Thank you, Kim Gordon.
“Hey, Kool Thing, come here, sit down beside me.
There’s something I gotta ask you.
I just wanna know, what are you gonna do for me?
I mean, are you gonna liberate us girls
From male white corporate oppression?”
Pretty cool bass.
Sources used for this article:
Gaar, Gillian. She’s a Rebel: The History of Women in Rock & Roll 2nd ed. New York: Seal Press, 2002. Print.
Sleater-Kinney was a fabulous band, no doubt about it. Janet Weiss pounded the drums like they owed her money, Corin Tucker played rhythm guitar and sang like nobody’s business, and Carrie Brownstein played lead guitar so well that Rolling Stone acknowledged her as one of the “25 Underrated Guitarists of All Time,” which is surprising given the publication’s usual sexism. (Yes, this list was decided by a reader poll, but that doesn’t make the appearance of awesome female guitarists in Rolling Stone any less rare.)
Carrie Brownstein redefined what a rock star looked like. An androgynous woman wearing modest button-down shirts and jeans in an industry that emphasized sex appeal, her love of music always showed through in the way she played. She did high kicks, jumped up and down, and swung her guitar around with infectious energy. Not to mention, she wrote great songs. I can listen to “I Wanna Be Your Joey Ramone” over and over without getting sick of it. I’m pretty excited about her new project, Wild Flag, which just released an album.
Check out Sleater-Kinney and Brownstein’s other bands, like Excuse 17. You won’t regret it.
This is Sleater-Kinney’s song “Jumpers.”
One of my favorite Sleater-Kinney songs.
Wild Flag’s new music video for “Romance.”
For September’s Musicians of the Month, Queens of Noise is spotlighting musicians in alternative rock:
Guitarist: Carrie Brownstein (of Sleater-Kinney)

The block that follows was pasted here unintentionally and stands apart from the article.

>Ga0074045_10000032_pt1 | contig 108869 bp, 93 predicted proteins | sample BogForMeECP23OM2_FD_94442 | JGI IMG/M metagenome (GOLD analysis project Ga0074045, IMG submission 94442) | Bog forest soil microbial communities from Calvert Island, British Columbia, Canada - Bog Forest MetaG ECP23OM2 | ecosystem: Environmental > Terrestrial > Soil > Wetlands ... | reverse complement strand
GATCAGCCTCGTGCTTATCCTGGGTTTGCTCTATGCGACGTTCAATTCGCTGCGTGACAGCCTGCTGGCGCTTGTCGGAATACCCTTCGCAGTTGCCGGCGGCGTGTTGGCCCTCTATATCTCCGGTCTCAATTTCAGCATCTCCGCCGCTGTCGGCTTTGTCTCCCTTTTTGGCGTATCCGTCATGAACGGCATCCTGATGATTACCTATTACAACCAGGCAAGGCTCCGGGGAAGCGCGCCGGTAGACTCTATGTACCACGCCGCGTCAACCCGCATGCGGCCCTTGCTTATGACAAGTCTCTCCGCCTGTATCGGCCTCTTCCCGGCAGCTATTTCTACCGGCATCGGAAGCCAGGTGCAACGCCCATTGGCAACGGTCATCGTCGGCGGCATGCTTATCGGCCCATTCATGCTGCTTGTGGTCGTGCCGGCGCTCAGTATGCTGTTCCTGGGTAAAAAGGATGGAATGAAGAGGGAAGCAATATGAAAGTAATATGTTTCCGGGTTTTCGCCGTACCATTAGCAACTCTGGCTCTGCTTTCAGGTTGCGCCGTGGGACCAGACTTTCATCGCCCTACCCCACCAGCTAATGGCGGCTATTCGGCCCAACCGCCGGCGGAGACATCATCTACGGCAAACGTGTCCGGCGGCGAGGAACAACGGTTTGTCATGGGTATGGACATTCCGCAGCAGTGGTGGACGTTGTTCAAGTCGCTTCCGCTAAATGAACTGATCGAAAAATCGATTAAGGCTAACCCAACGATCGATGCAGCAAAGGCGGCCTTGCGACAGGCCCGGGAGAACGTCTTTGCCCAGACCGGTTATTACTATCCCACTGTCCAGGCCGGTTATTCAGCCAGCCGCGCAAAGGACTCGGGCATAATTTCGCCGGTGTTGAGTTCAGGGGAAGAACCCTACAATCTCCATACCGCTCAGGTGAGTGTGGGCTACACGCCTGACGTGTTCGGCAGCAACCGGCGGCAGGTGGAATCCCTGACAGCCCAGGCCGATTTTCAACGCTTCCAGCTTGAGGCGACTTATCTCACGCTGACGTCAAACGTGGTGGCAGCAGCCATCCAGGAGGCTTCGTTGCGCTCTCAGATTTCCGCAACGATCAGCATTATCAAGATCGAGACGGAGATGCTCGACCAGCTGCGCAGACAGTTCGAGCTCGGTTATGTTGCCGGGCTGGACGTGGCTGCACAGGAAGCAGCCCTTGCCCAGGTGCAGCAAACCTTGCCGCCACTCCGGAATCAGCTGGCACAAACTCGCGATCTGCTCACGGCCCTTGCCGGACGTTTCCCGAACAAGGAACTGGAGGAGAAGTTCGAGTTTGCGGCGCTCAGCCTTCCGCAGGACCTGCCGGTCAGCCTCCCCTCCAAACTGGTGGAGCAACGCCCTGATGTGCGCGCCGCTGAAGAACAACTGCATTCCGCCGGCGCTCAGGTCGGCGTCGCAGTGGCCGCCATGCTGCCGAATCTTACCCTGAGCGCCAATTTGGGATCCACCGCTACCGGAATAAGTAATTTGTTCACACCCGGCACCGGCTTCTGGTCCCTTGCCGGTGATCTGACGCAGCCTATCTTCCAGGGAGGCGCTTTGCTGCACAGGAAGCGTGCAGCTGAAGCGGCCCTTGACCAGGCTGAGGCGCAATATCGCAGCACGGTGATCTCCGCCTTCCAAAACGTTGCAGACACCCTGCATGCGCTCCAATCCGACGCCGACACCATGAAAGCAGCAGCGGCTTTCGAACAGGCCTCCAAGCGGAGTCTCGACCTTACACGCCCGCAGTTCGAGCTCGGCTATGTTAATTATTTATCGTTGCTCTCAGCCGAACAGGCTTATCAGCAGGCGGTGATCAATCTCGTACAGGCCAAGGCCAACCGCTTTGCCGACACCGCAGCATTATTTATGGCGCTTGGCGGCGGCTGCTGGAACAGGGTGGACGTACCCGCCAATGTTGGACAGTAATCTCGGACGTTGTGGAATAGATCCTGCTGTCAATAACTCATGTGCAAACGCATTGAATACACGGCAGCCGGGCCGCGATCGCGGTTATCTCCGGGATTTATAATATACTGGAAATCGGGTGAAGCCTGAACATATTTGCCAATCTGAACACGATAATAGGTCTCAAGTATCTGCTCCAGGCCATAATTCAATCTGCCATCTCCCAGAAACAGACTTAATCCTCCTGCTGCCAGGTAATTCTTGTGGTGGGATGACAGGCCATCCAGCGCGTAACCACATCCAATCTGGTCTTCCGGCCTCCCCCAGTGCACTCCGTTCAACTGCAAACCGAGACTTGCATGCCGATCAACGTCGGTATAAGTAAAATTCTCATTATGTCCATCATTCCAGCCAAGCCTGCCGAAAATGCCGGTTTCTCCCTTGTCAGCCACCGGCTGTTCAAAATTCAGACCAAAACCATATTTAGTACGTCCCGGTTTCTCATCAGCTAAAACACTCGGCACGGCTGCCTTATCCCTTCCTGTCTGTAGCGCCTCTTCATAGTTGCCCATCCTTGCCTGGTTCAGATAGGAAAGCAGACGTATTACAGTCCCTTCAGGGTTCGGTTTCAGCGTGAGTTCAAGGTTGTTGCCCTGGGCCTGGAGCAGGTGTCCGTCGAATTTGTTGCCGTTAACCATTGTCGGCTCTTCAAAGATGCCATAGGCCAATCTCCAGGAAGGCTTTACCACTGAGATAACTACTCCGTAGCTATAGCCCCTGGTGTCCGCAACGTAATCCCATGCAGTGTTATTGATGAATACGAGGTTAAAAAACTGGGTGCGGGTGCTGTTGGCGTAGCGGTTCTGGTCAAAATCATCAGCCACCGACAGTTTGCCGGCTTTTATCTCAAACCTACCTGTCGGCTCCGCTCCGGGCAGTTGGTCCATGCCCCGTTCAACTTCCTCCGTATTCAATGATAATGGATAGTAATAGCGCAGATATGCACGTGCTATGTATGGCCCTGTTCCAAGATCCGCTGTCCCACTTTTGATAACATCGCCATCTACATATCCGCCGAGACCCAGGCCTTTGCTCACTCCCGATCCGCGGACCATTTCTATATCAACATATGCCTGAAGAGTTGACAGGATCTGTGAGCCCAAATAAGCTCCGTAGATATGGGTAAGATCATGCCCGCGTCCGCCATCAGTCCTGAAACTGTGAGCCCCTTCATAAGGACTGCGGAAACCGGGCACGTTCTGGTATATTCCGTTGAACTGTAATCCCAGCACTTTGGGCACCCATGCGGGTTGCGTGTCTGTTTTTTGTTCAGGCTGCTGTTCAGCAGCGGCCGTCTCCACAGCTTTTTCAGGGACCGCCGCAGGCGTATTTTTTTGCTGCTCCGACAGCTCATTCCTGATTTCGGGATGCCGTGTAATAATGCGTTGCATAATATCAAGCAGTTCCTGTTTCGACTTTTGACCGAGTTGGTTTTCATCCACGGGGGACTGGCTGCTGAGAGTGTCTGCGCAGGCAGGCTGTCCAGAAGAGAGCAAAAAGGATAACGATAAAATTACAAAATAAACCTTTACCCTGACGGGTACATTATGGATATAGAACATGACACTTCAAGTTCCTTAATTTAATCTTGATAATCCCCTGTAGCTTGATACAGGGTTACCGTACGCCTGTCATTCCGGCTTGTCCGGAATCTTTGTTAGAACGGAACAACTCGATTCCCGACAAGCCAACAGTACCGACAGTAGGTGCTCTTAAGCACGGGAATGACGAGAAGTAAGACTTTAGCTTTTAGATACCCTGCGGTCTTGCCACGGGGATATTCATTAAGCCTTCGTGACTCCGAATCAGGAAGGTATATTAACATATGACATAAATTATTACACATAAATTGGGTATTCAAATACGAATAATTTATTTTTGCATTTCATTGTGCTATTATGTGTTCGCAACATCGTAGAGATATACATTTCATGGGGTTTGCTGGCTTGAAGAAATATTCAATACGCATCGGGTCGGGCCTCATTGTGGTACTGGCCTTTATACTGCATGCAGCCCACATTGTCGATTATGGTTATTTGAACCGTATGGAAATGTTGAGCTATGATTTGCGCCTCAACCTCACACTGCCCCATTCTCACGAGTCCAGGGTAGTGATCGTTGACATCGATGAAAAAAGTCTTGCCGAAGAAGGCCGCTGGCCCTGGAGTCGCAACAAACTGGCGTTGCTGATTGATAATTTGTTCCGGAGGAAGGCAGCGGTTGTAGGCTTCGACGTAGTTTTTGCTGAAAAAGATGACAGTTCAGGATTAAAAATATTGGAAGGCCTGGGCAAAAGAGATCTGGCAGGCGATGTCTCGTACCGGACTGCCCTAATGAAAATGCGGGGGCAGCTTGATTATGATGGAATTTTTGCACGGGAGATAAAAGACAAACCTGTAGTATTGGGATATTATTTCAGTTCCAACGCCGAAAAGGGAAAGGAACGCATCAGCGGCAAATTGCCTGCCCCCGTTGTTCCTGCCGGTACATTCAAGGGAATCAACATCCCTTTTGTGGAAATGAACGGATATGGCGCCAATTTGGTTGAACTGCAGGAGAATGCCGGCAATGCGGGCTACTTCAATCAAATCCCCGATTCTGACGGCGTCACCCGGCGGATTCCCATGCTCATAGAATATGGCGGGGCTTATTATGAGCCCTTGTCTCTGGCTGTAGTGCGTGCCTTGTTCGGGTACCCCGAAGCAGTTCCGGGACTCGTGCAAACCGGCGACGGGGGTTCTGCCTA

Bassist: Kim Gordon (of Sonic Youth and Free Kitten)
Drummer: Meg White (of the White Stripes)
Vocalist: Alison Mosshart (of The Dead Weather, The Kills, and Discount)
Underrated Band: Babes in Toyland
Rock ‘N’ Roll Pioneer of the Month: Big Mama Thornton
The Quotes of the Month and Musician’s Corner will be uploaded as soon as possible.
“One of the most important female bands in American rock has been buried without a trace. And that is Fanny. They were one of the finest fucking rock bands of their time, in about 1973. They were extraordinary: They wrote everything, they played like motherfuckers, they were just colossal and wonderful, and nobody’s ever mentioned them. They’re as important as anybody else who’s ever been, ever; it just wasn’t their time. Revivify Fanny. And I will feel that my work is done.”
—David Bowie in a December 1999 issue of Rolling Stone
Fanny rocks. What’s that? You’ve never heard of Fanny? Oh man, you’ve been missing out.
Fanny was the first all-female band to get a record deal, and with good reason. With Jean Millington’s funky, perpetually audible bass lines and pure rock ‘n’ roll voice; her sister June’s amazing skills on the guitar, comping in the background during songs’ verses and then exploding into the spotlight with amazing solos; Nickey Barclay’s skills on the keyboard, rocking harder than any other keyboardist I’ve seen; Alice de Buhr’s powerful drumming, belying her shy face half-hidden behind her long hair; and the vocal harmonies all the band members contributed to, these women rocked cohesively as a group. Every single one of them was absolutely essential to the group’s sound; no one of them could be easily replaced, which is something not all bands can say. No drummers hiding behind their kits or bassists thudding away in the corner for Fanny. All of the members shared the spotlight.
The band toured all over the United States after releasing their first album in 1970. Despite the fact that they never truly broken into the mainstream—even though they were the first all-female band to have a top 40 hit, with “Charity Ball” at number 40 and “Butter Boy” at number 2—the impact they had on their audiences was unquestionable. Lynne Shapiro wrote in a 1974 Ms. article on the band, “If Fanny had been around when I was 16, I might be a feminist rock ‘n’ roll musician today” (Gaar 125).
Reading about the struggles the band went through can be appalling. Guitarist June Millington recalls, “The pressure not to play rock music was unbelievable. And of course in those days without any role models, we couldn’t say, ‘Well, look at so-and-so, they made it!’” (Gaar 122).
She continues on, “All I can say is, it really fed our spirits. We really wanted to have an all-girl band. It was like we were obsessed. I can’t tell you why. I think we always knew that we were supposed to do something. We didn’t know what it was, but there was something beckoning us. I really believe it was our destiny. We were meant to do it” (Gaar 123).